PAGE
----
We all felt the call. Each individually, and all of us together. It came from somewhere deep within, or somewhere sacred outside of us, it was a bit difficult to tell. We all simply knew we had to go. The video message from Woman Stands Shining was intriguing, beautiful, and seemed to tug at our hearts. Some of us signed up months in advance, and one of us only two weeks before the Journey was set to begin. We came from both coasts of the U.S., we came from South Africa, from Hong Kong, from Belgium. We could not ignore that clear, sweet call from the desert.
There was no itinerary, no schedule. How different might our group have been if the schedule and discussion topics were delineated and outlined ahead of time? As it stood, we knew only that it would be a week-long journey in the high desert of New Mexico to reconnect with Mother Earth. Those of us who signed up were open to experience whatever might come.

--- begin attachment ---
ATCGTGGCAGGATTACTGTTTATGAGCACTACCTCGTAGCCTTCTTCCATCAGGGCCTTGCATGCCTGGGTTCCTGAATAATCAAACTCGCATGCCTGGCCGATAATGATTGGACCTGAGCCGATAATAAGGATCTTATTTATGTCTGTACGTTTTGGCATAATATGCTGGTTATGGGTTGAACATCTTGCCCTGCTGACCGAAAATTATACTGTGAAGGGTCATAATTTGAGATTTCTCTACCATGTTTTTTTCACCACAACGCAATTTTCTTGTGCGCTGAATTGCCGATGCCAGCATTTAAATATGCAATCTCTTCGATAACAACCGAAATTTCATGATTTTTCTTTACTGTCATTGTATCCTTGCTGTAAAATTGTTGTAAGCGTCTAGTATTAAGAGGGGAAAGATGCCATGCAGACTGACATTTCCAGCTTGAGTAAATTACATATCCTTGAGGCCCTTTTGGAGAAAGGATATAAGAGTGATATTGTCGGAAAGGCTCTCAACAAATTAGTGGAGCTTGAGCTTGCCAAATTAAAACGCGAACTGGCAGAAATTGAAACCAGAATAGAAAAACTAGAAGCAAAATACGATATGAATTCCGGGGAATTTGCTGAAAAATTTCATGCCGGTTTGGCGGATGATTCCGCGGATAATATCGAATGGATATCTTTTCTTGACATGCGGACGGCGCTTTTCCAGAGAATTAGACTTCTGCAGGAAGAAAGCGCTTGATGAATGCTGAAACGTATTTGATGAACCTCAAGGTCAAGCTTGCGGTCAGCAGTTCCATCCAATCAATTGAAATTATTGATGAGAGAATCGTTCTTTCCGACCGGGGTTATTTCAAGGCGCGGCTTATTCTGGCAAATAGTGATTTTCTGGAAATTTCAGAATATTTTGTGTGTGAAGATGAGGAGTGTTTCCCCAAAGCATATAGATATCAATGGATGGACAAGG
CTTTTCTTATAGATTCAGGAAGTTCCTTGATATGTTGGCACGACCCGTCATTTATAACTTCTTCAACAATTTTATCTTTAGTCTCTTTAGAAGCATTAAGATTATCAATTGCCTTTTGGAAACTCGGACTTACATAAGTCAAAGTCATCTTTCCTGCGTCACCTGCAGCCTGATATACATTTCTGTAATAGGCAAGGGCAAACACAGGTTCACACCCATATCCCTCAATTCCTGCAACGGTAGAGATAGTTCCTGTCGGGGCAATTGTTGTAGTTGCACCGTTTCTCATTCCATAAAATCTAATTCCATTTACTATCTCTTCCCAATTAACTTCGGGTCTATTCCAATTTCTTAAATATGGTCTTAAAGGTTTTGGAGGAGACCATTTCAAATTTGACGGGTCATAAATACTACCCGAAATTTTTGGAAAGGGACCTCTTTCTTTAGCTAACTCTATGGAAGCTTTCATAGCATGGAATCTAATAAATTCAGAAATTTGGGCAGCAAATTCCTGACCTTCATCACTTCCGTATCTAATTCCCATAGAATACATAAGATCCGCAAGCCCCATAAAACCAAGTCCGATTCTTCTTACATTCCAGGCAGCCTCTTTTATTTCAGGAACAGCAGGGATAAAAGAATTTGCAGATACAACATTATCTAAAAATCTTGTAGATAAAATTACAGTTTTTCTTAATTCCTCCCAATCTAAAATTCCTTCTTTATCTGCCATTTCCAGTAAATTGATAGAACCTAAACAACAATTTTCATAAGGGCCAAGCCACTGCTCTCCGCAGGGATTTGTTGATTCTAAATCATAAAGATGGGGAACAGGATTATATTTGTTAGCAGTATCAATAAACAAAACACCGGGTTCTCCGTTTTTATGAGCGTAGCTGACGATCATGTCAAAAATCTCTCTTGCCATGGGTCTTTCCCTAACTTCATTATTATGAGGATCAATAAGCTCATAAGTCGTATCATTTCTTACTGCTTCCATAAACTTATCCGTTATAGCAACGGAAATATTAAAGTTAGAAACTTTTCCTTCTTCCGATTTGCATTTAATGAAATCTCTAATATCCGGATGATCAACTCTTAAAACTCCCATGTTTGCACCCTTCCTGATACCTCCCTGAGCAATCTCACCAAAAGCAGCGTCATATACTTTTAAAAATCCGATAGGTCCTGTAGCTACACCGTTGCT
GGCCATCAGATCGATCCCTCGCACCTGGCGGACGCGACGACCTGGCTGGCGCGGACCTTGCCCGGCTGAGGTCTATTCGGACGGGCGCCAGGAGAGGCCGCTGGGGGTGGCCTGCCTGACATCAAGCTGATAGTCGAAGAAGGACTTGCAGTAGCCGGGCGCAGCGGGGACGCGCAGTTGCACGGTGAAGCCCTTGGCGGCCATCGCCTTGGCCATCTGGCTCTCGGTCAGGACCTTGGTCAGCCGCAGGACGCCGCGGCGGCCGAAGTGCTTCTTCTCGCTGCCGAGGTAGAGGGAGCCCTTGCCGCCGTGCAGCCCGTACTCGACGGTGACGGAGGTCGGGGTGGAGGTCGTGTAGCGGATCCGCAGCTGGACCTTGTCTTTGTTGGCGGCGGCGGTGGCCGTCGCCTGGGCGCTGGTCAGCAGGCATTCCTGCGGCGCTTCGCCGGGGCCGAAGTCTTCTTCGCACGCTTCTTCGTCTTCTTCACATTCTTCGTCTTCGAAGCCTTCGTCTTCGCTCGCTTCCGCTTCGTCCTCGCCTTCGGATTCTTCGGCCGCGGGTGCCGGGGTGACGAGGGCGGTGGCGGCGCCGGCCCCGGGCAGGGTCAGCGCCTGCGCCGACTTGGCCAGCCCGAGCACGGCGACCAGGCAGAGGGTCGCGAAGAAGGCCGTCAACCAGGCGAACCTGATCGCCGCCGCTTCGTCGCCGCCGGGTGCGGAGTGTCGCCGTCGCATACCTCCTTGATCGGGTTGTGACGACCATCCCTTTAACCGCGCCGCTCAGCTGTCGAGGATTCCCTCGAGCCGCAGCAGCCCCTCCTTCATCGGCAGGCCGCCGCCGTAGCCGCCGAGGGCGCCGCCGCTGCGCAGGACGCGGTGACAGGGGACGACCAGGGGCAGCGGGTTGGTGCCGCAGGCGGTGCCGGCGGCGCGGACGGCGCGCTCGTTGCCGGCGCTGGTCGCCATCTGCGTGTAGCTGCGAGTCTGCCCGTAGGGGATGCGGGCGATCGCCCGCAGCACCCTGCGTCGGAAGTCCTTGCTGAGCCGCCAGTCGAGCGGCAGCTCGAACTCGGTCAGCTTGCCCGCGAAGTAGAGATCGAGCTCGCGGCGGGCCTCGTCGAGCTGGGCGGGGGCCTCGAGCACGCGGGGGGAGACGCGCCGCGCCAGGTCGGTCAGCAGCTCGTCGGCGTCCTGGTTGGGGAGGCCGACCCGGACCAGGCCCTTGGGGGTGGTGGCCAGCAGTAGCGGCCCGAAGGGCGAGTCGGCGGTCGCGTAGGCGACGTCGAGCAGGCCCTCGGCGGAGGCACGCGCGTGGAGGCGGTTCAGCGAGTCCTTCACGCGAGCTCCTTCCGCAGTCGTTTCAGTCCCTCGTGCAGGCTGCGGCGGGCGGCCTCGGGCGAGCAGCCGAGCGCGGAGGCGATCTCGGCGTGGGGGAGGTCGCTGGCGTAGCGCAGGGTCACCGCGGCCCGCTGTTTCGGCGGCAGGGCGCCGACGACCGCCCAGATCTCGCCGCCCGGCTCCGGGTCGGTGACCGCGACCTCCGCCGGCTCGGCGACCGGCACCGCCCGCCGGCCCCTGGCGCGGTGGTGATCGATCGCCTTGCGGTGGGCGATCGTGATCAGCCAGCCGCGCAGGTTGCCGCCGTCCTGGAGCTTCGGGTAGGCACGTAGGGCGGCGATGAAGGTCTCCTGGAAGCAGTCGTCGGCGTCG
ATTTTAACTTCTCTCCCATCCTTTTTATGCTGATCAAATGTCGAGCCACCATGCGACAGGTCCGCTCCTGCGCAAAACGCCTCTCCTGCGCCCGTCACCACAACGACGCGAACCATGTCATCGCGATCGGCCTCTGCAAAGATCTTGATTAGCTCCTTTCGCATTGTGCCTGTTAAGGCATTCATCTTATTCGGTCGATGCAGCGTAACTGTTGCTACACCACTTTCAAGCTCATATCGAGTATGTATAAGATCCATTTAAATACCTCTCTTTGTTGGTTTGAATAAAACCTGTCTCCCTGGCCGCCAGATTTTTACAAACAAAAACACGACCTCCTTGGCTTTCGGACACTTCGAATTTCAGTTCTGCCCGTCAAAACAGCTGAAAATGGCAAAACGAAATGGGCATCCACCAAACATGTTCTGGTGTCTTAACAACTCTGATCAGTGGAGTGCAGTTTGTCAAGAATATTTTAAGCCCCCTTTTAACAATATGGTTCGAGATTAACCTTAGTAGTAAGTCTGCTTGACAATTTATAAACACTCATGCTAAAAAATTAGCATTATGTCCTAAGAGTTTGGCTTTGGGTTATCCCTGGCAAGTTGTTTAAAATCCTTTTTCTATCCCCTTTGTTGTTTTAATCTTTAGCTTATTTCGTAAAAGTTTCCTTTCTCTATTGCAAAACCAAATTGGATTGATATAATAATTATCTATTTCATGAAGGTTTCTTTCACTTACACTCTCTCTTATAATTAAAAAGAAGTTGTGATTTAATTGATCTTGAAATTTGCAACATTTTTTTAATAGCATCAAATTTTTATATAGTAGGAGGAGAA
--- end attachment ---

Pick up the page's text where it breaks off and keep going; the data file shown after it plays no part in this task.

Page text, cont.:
I felt quite a lot of resistance in leaving my comfortable home life, saying good-bye to my young daughters, and pondering what the Journey would actually include. At the last minute, I thought about not going. But I had said yes, and I knew I was meant to be there, whatever physical or spiritual fears might be confronted along the way.
The Journey Begins
I arrived at the Albuquerque airport and was picked up by Pete and shared the ride with Jennifer, both of them strangers who soon became good friends. We talked about what we might expect on the Journey. “Well,” said Pete, “I’ve learned with these kinds of things that you should come in with no expectations whatsoever.”
We were greeted by a smiling Pat McCabe, Woman Stands Shining, at a New Mexico visitor’s center. Pat took us down to the banks of a river that flowed swiftly, brimming with recently melted snow from the surrounding mountaintops.
“I would like to sing you a song to welcome you to this place,” she said. She spoke about the sacredness of the water and the way it brings life to this place that she calls home. She stood by the riverbank and began to play on her drum.